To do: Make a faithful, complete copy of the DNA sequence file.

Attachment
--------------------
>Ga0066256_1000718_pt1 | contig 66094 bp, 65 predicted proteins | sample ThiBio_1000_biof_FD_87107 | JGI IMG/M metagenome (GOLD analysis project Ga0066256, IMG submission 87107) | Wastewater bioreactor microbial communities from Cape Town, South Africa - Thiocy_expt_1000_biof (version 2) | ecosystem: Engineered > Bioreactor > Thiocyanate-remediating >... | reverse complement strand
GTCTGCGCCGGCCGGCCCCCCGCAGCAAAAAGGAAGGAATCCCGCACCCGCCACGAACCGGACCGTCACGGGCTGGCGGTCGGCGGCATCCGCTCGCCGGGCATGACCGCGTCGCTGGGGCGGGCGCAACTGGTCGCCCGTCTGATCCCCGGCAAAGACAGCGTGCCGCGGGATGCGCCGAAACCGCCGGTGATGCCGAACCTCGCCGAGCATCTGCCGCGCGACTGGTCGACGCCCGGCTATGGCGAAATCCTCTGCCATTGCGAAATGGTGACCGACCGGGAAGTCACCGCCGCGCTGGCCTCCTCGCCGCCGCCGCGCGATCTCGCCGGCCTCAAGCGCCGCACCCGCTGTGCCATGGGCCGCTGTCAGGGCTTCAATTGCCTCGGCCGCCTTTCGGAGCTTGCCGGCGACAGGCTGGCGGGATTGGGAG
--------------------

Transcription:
>Ga0066256_1000718_pt1 | contig 66094 bp, 65 predicted proteins | sample ThiBio_1000_biof_FD_87107 | JGI IMG/M metagenome (GOLD analysis project Ga0066256, IMG submission 87107) | Wastewater bioreactor microbial communities from Cape Town, South Africa - Thiocy_expt_1000_biof (version 2) | ecosystem: Engineered > Bioreactor > Thiocyanate-remediating >... | reverse complement strand
GTCTGCGCCGGCCGGCCCCCCGCAGCAAAAAGGAAGGAATCCCGCACCCGCCACGAACCGGACCGTCACGGGCTGGCGGTCGGCGGCATCCGCTCGCCGGGCATGACCGCGTCGCTGGGGCGGGCGCAACTGGTCGCCCGTCTGATCCCCGGCAAAGACAGCGTGCCGCGGGATGCGCCGAAACCGCCGGTGATGCCGAACCTCGCCGAGCATCTGCCGCGCGACTGGTCGACGCCCGGCTATGGCGAAATCCTCTGCCATTGCGAAATGGTGACCGACCGGGAAGTCACCGCCGCGCTGGCCTCCTCGCCGCCGCCGCGCGATCTCGCCGGCCTCAAGCGCCGCACCCGCTGTGCCATGGGCCGCTGTCAGGGCTTCAATTGCCTCGGCCGCCTTTCGGAGCTTGCCGGCGACAGGCTGGCGGGATTGGGAG